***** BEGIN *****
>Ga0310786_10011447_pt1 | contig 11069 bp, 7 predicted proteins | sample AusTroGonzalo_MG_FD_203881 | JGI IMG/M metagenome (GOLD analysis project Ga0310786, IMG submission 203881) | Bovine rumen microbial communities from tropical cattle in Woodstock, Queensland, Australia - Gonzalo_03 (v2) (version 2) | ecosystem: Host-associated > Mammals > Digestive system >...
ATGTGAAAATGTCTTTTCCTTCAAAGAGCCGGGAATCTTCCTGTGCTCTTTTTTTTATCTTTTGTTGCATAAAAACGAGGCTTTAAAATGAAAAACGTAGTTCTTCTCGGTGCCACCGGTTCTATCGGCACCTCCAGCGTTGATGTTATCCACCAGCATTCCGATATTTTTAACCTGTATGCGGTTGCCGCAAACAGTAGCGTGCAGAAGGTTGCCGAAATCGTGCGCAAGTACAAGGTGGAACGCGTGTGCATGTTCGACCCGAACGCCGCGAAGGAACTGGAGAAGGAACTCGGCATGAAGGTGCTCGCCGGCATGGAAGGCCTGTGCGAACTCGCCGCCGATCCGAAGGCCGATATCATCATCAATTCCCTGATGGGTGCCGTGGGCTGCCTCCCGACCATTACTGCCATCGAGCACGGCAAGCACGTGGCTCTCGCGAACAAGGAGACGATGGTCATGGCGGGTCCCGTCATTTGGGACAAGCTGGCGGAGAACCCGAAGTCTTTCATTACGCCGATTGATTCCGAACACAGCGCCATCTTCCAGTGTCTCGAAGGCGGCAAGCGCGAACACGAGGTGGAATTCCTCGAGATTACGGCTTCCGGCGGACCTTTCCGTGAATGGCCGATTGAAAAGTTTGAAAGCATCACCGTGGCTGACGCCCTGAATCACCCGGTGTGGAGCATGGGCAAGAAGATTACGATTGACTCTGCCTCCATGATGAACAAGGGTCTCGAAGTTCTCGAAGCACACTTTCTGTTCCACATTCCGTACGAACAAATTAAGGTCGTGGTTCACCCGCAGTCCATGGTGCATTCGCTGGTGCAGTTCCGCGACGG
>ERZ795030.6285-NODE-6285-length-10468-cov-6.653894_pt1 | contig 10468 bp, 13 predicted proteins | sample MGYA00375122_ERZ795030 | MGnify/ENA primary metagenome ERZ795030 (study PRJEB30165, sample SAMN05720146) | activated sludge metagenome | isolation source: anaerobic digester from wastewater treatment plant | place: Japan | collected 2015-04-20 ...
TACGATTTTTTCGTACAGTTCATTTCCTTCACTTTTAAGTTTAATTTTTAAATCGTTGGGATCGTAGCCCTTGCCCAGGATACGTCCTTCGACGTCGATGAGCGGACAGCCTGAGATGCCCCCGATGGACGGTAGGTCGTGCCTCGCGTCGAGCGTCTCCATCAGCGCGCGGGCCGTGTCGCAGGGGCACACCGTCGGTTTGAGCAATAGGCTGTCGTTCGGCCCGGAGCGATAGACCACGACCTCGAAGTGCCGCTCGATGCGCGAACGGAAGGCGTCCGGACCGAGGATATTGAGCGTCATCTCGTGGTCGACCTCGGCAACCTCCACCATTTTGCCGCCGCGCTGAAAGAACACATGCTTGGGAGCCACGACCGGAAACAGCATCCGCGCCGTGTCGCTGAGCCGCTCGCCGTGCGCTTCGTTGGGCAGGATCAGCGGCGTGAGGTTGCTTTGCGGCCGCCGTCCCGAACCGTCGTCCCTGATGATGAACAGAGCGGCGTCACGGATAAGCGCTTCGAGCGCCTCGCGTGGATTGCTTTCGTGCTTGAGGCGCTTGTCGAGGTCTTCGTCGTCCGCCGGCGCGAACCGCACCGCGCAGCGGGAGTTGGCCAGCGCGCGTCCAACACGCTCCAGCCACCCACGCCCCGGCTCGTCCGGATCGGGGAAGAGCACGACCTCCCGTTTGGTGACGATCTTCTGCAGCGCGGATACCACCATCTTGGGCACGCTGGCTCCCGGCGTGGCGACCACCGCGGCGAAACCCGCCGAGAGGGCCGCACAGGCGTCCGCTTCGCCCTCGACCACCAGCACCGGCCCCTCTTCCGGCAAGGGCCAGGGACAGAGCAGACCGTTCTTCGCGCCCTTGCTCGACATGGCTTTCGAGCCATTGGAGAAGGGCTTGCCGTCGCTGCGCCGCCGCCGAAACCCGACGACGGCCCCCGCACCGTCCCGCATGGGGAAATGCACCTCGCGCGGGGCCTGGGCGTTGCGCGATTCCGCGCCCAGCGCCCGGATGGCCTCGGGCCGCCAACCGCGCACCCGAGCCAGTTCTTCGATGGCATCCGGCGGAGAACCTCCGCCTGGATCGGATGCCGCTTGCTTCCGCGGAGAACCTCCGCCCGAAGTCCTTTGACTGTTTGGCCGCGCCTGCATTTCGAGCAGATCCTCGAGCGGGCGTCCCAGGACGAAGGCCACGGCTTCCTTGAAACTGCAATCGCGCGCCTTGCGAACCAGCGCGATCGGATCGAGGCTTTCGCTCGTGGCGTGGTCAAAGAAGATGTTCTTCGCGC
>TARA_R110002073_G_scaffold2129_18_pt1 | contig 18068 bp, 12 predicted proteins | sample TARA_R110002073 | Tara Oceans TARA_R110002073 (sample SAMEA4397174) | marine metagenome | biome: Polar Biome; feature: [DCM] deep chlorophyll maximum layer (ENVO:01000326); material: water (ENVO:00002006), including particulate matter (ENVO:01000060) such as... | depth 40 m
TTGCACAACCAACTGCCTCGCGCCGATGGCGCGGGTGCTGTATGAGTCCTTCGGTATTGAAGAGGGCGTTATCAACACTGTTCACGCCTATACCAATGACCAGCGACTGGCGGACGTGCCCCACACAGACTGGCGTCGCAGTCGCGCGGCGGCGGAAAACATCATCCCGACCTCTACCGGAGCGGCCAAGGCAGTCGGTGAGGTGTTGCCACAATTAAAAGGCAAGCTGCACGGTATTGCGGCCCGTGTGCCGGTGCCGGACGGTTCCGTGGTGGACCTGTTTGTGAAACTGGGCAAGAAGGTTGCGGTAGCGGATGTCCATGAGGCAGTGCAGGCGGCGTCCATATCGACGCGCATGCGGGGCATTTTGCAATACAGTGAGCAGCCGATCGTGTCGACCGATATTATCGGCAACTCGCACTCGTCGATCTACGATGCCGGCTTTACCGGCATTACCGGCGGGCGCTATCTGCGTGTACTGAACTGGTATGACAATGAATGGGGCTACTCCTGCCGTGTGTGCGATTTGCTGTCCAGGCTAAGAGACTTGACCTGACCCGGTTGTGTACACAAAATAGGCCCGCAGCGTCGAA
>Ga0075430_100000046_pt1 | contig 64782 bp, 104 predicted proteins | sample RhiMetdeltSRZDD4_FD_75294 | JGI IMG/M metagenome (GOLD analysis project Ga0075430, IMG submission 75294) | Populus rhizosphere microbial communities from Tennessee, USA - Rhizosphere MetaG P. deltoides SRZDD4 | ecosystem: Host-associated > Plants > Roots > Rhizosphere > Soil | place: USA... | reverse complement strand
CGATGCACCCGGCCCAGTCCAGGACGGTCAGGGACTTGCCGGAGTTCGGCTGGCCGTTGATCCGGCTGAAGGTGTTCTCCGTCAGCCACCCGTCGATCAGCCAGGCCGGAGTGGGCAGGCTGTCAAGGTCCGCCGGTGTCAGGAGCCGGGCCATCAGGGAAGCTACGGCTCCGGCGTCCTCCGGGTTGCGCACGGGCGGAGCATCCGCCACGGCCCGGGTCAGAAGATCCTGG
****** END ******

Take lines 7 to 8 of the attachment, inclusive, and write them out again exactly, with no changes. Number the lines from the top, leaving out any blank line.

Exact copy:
>Ga0075430_100000046_pt1 | contig 64782 bp, 104 predicted proteins | sample RhiMetdeltSRZDD4_FD_75294 | JGI IMG/M metagenome (GOLD analysis project Ga0075430, IMG submission 75294) | Populus rhizosphere microbial communities from Tennessee, USA - Rhizosphere MetaG P. deltoides SRZDD4 | ecosystem: Host-associated > Plants > Roots > Rhizosphere > Soil | place: USA... | reverse complement strand
CGATGCACCCGGCCCAGTCCAGGACGGTCAGGGACTTGCCGGAGTTCGGCTGGCCGTTGATCCGGCTGAAGGTGTTCTCCGTCAGCCACCCGTCGATCAGCCAGGCCGGAGTGGGCAGGCTGTCAAGGTCCGCCGGTGTCAGGAGCCGGGCCATCAGGGAAGCTACGGCTCCGGCGTCCTCCGGGTTGCGCACGGGCGGAGCATCCGCCACGGCCCGGGTCAGAAGATCCTGG